A Consequential Argument against the War

One way to think of the governments of the world is as a political market. Each government has its own laws, regulations, and tax policies, analagous to a vendor selling goods in a bazaar, alongside other such vendors. There is no supra-national higher authority to regulate these governments. The United States has been historically an attractive government to live under, and thus, people have often chosen this government from the world political market, resulting in an nation of immigrants.

There is a significant price to be paid for making these choices on the political market. Moves from living under one government to another are costly, in more ways than one. The trip to the new jurisdiction has to be paid for. Belongings have to be packed up and transported over land and sea. Old jobs have to be severed, and new ones found. The red tape of paperwork has to be cut through. New languages have to be learned. Family has to be left behind. A new culture has to be acclimated to. Sometimes, the punishment for unsuccessfully trying to change governments is imprisonment or death. Difficult choices have to be made.

If it was somehow possible to reduce these costs and make exiting one government for another relatively easy, then governments would have to compete over their citizens. The result would be jurisdictional regulatory arbitrage-- a net positive for liberty. This political market for laws is the next best alternative to a truly free market for laws.

The original design of the United States tried to take advantage of such a political market by having relatively independent states with a strictly limited Federal Government. Federalism is attractive because it allows the individual states to compete over Americans' patronage. Instead, with the powerful Federal government we have today, there are fewer choices for everyone. The political market within the United States has been greatly harmed since 1787.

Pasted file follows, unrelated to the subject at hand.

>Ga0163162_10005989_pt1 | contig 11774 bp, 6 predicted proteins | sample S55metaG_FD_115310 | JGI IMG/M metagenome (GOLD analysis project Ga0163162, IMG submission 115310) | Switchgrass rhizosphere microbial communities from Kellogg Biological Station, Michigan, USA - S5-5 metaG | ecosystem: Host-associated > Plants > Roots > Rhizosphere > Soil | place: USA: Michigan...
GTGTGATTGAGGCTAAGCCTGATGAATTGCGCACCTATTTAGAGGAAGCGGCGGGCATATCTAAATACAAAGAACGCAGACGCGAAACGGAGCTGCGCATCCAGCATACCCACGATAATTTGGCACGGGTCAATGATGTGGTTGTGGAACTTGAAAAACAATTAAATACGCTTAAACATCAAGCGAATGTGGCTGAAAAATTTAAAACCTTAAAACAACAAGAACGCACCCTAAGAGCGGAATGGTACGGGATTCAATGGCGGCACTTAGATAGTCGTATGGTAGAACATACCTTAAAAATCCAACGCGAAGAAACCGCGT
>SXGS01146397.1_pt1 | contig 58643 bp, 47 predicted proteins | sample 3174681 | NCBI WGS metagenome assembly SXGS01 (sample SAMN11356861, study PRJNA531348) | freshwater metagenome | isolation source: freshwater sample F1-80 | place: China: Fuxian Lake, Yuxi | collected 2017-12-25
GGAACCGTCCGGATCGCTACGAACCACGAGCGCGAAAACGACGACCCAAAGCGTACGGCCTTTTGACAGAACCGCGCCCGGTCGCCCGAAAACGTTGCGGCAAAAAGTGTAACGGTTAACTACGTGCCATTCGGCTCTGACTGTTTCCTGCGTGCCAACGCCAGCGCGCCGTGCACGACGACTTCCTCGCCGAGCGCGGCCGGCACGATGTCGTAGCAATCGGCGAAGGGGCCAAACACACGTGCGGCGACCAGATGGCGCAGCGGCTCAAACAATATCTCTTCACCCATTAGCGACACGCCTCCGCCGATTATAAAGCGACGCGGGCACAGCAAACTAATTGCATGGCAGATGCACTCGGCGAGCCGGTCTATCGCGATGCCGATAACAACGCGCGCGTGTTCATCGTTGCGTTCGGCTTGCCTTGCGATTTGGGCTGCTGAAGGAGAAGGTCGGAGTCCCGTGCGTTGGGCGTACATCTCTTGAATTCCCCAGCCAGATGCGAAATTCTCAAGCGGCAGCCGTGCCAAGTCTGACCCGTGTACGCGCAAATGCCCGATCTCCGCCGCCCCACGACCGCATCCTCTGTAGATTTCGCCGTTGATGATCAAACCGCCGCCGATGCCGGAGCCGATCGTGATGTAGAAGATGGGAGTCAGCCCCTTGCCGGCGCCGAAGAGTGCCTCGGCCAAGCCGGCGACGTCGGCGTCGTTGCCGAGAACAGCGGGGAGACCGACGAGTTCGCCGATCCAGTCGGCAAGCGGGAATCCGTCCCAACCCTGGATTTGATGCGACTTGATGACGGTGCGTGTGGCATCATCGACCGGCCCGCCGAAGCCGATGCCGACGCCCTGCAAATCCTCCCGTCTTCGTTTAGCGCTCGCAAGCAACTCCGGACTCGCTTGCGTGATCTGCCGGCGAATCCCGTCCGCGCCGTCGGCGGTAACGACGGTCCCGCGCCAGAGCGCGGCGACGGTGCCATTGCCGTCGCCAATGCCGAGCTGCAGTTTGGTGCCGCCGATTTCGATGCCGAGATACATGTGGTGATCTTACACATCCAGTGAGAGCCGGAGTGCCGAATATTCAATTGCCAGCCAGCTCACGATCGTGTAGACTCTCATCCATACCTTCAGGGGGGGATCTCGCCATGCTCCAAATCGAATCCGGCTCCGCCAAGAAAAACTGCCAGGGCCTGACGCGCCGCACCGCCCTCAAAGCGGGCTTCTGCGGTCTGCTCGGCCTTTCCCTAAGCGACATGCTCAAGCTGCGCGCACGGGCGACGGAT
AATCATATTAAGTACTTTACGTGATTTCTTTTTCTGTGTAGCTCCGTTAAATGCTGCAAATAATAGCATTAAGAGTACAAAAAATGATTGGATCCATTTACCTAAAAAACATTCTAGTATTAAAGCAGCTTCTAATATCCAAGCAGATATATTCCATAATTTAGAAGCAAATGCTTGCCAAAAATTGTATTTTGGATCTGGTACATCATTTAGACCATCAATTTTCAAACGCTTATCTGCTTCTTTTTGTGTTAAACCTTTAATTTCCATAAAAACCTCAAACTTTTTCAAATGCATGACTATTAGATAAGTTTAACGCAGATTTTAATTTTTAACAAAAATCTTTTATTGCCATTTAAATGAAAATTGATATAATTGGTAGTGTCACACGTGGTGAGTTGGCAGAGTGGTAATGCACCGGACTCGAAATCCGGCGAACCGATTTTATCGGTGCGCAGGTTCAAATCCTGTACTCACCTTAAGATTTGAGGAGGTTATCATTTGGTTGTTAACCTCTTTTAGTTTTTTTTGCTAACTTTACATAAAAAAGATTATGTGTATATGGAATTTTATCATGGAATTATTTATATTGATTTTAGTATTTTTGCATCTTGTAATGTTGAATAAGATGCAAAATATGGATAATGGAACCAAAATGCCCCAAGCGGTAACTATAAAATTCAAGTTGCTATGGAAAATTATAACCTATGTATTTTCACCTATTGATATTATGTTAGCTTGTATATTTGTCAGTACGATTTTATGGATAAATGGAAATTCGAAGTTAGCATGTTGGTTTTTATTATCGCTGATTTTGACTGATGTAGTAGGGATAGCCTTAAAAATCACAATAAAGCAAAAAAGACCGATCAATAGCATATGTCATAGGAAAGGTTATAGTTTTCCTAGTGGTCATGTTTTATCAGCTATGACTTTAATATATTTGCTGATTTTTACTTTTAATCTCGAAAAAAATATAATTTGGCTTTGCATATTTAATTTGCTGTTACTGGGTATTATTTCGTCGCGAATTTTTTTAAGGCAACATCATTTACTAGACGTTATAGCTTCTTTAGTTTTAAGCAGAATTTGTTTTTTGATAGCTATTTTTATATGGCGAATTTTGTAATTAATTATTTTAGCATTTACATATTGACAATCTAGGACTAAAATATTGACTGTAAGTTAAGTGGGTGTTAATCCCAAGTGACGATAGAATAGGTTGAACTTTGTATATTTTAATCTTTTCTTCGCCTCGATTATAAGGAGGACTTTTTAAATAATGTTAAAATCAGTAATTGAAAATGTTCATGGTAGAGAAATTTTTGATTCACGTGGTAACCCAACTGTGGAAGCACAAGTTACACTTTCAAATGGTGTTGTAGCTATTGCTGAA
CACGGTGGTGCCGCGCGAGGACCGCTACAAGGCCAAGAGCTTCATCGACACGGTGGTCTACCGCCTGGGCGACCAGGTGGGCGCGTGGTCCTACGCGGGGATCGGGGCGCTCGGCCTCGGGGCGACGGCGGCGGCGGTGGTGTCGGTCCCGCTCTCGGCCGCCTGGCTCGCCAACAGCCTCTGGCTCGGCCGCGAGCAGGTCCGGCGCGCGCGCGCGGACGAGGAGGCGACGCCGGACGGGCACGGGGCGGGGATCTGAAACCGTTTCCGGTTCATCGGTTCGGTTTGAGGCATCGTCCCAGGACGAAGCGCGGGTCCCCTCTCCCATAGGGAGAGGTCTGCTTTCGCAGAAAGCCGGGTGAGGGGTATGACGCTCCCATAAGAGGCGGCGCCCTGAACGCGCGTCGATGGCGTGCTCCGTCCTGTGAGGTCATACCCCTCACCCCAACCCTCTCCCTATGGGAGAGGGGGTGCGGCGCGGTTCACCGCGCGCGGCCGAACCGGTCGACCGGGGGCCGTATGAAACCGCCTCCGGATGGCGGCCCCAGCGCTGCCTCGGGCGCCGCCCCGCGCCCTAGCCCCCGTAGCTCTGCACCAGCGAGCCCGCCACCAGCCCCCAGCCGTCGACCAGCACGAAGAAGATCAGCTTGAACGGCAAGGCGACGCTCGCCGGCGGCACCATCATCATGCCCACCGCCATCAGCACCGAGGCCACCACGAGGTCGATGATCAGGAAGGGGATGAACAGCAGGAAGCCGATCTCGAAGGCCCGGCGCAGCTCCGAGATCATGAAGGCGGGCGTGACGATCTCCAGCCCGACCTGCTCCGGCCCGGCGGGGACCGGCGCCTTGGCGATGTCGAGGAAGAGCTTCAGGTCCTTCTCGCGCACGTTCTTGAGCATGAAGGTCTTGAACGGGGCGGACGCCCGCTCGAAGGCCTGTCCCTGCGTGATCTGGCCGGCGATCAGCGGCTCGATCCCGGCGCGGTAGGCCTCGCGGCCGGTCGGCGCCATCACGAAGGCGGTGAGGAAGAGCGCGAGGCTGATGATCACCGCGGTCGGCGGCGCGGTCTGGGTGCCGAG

Natalie Solent, like myself, opposes the EU, UN, WTO, IMF, and World Bank for a similar reason-- these supranational entities blur the distinctive features of different systems of government that used to exist, say between communist countries and liberal democracies. Gradual rot and a slide into decadence result from the lack of contrasting examples.

This argument can be further extended to the War in Iraq. There were many arguments against the War, many of them I found unattractive, with the most egregious ones being those that appealed to "non-aggression" (as if Iraqis citizens weren't already being 'aggressed' against) and those that appealed to 'International Law'. A better case against the War can be made for purely consequential reasons.

When the US government takes part in dictating to other countries how to manage their affairs, it hampers the worldwide political market. When it pushes around those nations that do not meet its standards, fewer choices are available to everyone. With the wonders of technology, the political market has been growing in many ways. Tax shelters, offshore banking, and the like, which were once only available to the "Jet Set" are today available to the upper-middle class, and are becoming cheaper everyday. If other nations are ever to act as tax havens, blacknets, and issuers of anonymous digital currency, they have to be free of the threat of violent consequences from the US government. To me, that is the best argument against the War in Iraq.